Now that we have a provided a definition of what Cybersecurity Risk, just how exactly is Corporate America embracing it? Well, this has been answered to a certain degree according to a study that was conducted by Forrester and Tenable. Their report is entitled “The Rise Of The Business Aligned Security Executive”. It can be downloaded at this link:
Here are some of the key findings of this survey:
*Less than 50% of the CIOs and CISOs across Corporate America have a firm grasp as to understanding what Cybersecurity Risk and how it relates to their business;
*Only 51% of them actually work hand in hand with their IT Security team and other key stakeholders in order to fully address the overall Cybersecurity Risks that their company is actually exposed to;
*Only 43% of the CIOs and CISOs actually use hard core metrics in which to see how their particular business is faring against their own definition of Cybersecurity Risk.
My Thoughts On This
Yes, in an absolute sense, these are numbers just described don’t look to good, but believe it or not, I am actually surprised to see where they are at. Hey at least 50% of the CIOs and the CISOs have some kind or type of understanding as to what Cybersecurity Risk, but the problem is that they need to broaden their mindset to see how it full impacts their business.
Because of this, many organizations are now resorting to hiring a contracted individual known as the “Business information Security Officer”, or “BISO” for short.
Their main purpose is to help bridge that gap between the CIO/CISO and the IT Security team (as well as the other relevant departments in the business) into what understanding, defining, and implementing what risk really means to the organization.
In other words, not only do they have a keen eye for security, but they also have a great business understanding as well in order to explain effectively to the C-Suite what the impacts of risk are to their company.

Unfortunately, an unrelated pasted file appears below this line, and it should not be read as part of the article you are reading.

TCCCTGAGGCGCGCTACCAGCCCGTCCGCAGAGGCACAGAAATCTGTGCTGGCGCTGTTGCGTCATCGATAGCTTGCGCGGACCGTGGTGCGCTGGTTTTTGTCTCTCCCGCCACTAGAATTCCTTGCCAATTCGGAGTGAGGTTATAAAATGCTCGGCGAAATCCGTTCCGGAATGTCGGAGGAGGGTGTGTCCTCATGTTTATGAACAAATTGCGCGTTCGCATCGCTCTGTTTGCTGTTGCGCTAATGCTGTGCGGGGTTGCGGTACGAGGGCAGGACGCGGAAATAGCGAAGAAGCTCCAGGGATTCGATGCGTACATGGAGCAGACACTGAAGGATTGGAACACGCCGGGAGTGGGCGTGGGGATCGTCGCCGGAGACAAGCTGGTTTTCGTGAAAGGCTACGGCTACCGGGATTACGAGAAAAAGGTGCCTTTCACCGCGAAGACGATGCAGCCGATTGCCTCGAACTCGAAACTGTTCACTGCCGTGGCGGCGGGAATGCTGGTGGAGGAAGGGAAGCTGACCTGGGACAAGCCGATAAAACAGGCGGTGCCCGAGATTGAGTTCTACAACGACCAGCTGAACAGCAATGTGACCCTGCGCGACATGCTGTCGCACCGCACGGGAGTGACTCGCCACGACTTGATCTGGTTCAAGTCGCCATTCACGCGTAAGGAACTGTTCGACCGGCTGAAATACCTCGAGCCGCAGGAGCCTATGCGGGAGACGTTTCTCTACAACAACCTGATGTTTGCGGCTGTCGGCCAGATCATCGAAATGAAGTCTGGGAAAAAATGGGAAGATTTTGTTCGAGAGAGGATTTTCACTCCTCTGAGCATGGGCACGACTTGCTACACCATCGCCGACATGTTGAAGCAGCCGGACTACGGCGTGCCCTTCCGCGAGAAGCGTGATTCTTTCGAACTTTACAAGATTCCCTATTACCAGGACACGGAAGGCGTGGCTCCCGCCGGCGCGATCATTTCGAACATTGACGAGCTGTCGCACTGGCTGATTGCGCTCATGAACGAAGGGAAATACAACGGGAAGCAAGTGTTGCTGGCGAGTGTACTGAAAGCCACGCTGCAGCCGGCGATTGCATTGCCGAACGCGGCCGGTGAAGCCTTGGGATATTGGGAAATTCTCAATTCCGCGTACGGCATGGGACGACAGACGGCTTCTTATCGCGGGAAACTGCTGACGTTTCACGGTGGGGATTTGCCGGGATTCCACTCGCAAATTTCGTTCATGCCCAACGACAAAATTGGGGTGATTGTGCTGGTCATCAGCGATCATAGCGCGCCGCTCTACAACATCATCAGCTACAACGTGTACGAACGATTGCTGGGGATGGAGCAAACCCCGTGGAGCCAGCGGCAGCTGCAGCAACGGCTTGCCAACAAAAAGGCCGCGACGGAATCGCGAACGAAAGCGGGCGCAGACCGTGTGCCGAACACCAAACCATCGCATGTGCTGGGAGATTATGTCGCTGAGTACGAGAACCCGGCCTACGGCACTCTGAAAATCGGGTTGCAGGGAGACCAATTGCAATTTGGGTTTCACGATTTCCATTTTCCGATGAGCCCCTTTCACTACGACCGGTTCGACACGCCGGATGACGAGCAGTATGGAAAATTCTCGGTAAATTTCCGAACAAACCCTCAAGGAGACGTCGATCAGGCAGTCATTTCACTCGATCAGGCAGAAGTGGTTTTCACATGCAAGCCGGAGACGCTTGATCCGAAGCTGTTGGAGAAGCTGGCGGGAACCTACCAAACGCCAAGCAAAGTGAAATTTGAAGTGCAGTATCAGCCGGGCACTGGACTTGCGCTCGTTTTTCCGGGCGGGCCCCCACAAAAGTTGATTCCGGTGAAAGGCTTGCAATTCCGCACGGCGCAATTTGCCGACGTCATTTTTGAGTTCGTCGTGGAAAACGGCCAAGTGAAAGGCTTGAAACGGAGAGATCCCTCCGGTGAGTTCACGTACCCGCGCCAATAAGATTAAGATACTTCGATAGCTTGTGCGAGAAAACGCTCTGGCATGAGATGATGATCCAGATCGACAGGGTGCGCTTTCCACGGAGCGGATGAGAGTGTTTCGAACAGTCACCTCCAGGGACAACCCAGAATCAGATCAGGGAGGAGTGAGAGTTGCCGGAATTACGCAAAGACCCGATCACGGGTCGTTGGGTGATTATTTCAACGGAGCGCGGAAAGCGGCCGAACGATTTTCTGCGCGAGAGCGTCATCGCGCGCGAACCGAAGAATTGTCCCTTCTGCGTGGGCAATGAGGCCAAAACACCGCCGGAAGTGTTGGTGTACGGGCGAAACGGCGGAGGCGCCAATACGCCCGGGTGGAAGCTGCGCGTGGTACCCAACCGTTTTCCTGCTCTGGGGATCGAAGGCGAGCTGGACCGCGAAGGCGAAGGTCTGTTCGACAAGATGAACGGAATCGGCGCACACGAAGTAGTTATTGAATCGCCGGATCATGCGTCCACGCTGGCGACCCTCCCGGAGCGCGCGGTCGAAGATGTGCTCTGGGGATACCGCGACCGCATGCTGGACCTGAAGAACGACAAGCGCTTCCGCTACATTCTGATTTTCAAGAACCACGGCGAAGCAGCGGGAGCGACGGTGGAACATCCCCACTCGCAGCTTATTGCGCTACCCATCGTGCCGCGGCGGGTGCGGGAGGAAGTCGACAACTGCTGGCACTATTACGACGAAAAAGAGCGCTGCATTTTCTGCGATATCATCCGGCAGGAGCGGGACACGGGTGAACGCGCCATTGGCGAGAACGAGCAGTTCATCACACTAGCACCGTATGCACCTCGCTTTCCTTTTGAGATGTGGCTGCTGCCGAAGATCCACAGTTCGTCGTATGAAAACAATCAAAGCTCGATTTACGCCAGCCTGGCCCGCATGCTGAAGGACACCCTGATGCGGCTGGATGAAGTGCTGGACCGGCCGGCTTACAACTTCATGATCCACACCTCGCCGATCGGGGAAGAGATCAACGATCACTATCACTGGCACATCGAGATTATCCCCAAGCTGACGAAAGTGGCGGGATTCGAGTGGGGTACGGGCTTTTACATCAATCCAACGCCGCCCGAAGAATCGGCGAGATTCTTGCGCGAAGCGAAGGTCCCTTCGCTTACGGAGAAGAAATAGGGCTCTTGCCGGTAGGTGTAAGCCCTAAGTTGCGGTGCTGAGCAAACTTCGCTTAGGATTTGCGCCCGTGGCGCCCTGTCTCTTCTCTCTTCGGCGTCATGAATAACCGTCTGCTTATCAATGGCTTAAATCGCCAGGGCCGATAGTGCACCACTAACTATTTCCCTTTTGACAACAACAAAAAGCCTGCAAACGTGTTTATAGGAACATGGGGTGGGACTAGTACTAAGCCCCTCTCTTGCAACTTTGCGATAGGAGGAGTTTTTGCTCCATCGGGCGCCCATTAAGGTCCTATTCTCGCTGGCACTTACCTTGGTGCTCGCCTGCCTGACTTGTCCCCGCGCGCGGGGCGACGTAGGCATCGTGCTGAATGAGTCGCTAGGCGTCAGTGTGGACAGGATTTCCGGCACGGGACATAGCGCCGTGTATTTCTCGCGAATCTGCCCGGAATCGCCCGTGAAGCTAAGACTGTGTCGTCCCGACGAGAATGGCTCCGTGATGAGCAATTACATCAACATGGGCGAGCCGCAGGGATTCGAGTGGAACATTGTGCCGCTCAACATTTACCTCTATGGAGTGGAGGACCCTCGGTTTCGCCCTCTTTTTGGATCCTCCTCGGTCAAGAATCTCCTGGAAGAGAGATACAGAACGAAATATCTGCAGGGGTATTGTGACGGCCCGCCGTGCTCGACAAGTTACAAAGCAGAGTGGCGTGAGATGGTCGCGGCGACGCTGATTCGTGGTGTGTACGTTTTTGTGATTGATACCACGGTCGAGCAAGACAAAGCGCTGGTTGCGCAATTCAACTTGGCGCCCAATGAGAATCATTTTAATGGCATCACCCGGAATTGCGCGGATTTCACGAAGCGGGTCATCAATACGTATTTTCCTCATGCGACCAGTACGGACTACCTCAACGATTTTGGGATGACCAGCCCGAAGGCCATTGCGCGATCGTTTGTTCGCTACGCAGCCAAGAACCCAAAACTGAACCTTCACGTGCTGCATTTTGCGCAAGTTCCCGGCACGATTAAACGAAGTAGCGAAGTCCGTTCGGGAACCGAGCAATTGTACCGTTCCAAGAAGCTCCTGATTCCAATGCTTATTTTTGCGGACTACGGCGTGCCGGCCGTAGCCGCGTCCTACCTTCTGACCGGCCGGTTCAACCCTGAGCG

In other words, they are the conduit for the “language barrier between security and business” (SOURCE: https://www.darkreading.com/risk/less-than-half-of-security-pros-can-identify-their-organizations-level-of-risk-/d/d-id/1338577).
I actually think that hiring this kind of particular individual can be good to a company. For example, the C-Suite is often accused of living in their ivory castles, with a huge disconnect to the common people, which are of course all of the employees that are below them.
The BISO can actually communicate in real terms that the C-Suite can understand as to what the needs are of the company, especially that of the IT Security team. The members here often cite that their respective CIO and/or CISO are not on the same page with them, they don’t listen to new ideas, or that they have a hard time getting budgets approved through them.
To be honest, this is one of the first times that I have heard of this new job title. Now the question comes about is if the individual that fits the bill for this role needs to be hired on a full-time basis? Given just how things are right now, probably not.
I am sure that a company can find a good enough BISO on a contract basis. But even better, if an organization makes use of what is known as a “vCISO” (don’t you just love all of these acronyms???), it is quite possible that he or she could also bring along a BISO with them, probably at not too much of an extra charge.
But most importantly, in my view, a good BISO will also understand and convey to the C-Suite also the meaning of what is known as “Cyber Resiliency”. This is yet another huge and broad topic just like Cyber Risk, and it will be explored in future blogs. But it simply refers to how well your business can bounce back after it has been impacted by a security breach.